Overall, this study is the first in its kind to address financial impact of blackleg at mixed crop-livestock farming community in Ethiopia. The study realized indispensable and policy-relevant findings with regard to the disease occurrence and its impact on small holder cattle herders. However, lack of related studies significantly reserved researchers not to evaluate their findings with the existing disease scenario. In addition, mortality rate of blackleg in our findings is smaller when compared to mortality reports in veterinary literatures, indicating unique feature of the disease in Ethiopia that needs further researches to discover the existing disease circumstances.
However, L. maculans is the virulentA form which causes infection (and can result in a disease) More species causing blackleg that infects canola from the seedling stage onward. It progressively damages the crop as the season progresses, by girdling stems and restricting moisture and nutrient uptake, and eventually leading to yield loss. Leptosphaeria maculans was first detected in 1975 in north east Saskatchewan and in 1987 in Ontario. Since then L. maculans has become widespread throughout western and eastern Canada.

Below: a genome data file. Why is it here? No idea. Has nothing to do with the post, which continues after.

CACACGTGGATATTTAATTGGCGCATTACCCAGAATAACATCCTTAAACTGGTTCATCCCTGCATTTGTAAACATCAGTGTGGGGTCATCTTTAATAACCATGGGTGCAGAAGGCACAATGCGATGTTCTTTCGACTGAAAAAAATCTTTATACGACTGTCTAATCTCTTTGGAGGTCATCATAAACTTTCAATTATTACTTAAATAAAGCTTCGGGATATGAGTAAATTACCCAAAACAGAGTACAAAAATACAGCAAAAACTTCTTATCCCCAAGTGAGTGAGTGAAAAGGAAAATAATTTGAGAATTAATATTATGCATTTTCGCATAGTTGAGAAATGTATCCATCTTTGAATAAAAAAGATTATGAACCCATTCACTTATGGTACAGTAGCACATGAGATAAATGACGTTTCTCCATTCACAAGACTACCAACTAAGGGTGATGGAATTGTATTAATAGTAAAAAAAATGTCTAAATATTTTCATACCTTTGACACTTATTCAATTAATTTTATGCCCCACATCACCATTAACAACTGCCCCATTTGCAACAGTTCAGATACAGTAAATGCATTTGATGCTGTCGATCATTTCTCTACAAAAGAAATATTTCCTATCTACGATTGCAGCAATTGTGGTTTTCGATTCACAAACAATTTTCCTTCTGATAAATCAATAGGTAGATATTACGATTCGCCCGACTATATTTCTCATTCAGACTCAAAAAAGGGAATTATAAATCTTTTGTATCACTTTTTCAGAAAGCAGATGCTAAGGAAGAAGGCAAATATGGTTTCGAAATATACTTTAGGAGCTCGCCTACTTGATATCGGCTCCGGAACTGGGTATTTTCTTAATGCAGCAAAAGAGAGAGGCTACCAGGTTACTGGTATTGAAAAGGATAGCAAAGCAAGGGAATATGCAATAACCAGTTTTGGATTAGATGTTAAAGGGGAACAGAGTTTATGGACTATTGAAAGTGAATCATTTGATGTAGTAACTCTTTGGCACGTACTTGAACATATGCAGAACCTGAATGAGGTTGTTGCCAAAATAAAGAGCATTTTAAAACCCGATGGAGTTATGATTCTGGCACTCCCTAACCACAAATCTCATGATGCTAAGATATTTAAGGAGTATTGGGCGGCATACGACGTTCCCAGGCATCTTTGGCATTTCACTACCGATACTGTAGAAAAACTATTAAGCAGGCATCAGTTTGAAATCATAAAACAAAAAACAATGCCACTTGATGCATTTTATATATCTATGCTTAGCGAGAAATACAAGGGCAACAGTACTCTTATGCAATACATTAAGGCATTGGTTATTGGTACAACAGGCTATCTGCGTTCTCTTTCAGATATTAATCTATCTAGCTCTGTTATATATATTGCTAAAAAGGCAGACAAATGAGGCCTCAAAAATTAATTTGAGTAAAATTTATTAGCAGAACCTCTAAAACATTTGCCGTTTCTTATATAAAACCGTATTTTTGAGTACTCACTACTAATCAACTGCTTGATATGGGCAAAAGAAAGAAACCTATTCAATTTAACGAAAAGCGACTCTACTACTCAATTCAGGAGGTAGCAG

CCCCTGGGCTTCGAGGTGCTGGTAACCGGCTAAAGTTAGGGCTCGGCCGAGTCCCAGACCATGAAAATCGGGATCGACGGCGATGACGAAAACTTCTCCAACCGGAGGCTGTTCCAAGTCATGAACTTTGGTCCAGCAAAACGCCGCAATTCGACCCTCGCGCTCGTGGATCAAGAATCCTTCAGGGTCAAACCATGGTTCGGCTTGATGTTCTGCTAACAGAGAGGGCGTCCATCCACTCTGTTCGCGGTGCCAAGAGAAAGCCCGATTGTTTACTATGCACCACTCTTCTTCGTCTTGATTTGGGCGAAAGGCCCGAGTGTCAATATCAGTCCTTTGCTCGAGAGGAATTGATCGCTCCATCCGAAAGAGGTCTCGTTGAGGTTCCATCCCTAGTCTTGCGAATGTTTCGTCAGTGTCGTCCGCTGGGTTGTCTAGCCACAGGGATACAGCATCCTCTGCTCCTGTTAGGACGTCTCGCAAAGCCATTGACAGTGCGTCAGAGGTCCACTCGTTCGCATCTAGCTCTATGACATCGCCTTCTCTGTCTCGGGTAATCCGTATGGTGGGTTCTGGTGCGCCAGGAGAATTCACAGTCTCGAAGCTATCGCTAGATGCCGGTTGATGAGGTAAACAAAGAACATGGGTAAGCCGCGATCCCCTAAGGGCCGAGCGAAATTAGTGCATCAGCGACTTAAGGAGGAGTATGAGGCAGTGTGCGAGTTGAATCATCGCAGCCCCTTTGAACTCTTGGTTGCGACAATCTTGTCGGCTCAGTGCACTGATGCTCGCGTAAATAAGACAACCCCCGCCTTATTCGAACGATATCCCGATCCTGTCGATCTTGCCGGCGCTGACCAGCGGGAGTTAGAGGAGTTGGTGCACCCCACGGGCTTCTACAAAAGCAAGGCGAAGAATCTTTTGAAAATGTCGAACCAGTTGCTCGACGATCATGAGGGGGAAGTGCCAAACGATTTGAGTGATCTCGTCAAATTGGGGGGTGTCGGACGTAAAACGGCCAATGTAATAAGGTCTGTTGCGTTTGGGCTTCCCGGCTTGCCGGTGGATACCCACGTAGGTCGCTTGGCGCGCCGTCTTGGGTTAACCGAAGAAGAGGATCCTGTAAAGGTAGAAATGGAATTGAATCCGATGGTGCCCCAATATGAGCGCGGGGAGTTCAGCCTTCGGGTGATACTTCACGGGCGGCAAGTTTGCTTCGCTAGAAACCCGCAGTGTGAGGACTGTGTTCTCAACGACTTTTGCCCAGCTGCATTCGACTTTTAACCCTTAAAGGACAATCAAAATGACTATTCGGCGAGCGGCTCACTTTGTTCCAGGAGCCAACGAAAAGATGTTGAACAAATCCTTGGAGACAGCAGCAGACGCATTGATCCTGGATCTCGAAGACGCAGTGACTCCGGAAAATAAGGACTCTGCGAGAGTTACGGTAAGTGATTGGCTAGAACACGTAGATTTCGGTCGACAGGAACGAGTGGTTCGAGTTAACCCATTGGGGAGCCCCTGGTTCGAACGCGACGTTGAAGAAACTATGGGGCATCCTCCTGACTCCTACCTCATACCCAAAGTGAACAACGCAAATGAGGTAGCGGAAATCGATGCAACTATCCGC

It is not unusual to observe blackleg symptoms in canola crops, even when resistant cultivarsCultivars are variants in a species developed through the intervention of humans (despite the term 'variety' often being incorrectly used to describe this). Cultivars can be open-pollinated type, hybrid, synthetic, composite, etc. More are grown. It is important to be familiar with blackleg symptoms, the disease cycle, and to know the disease management practices that prevent yield and seed quality losses.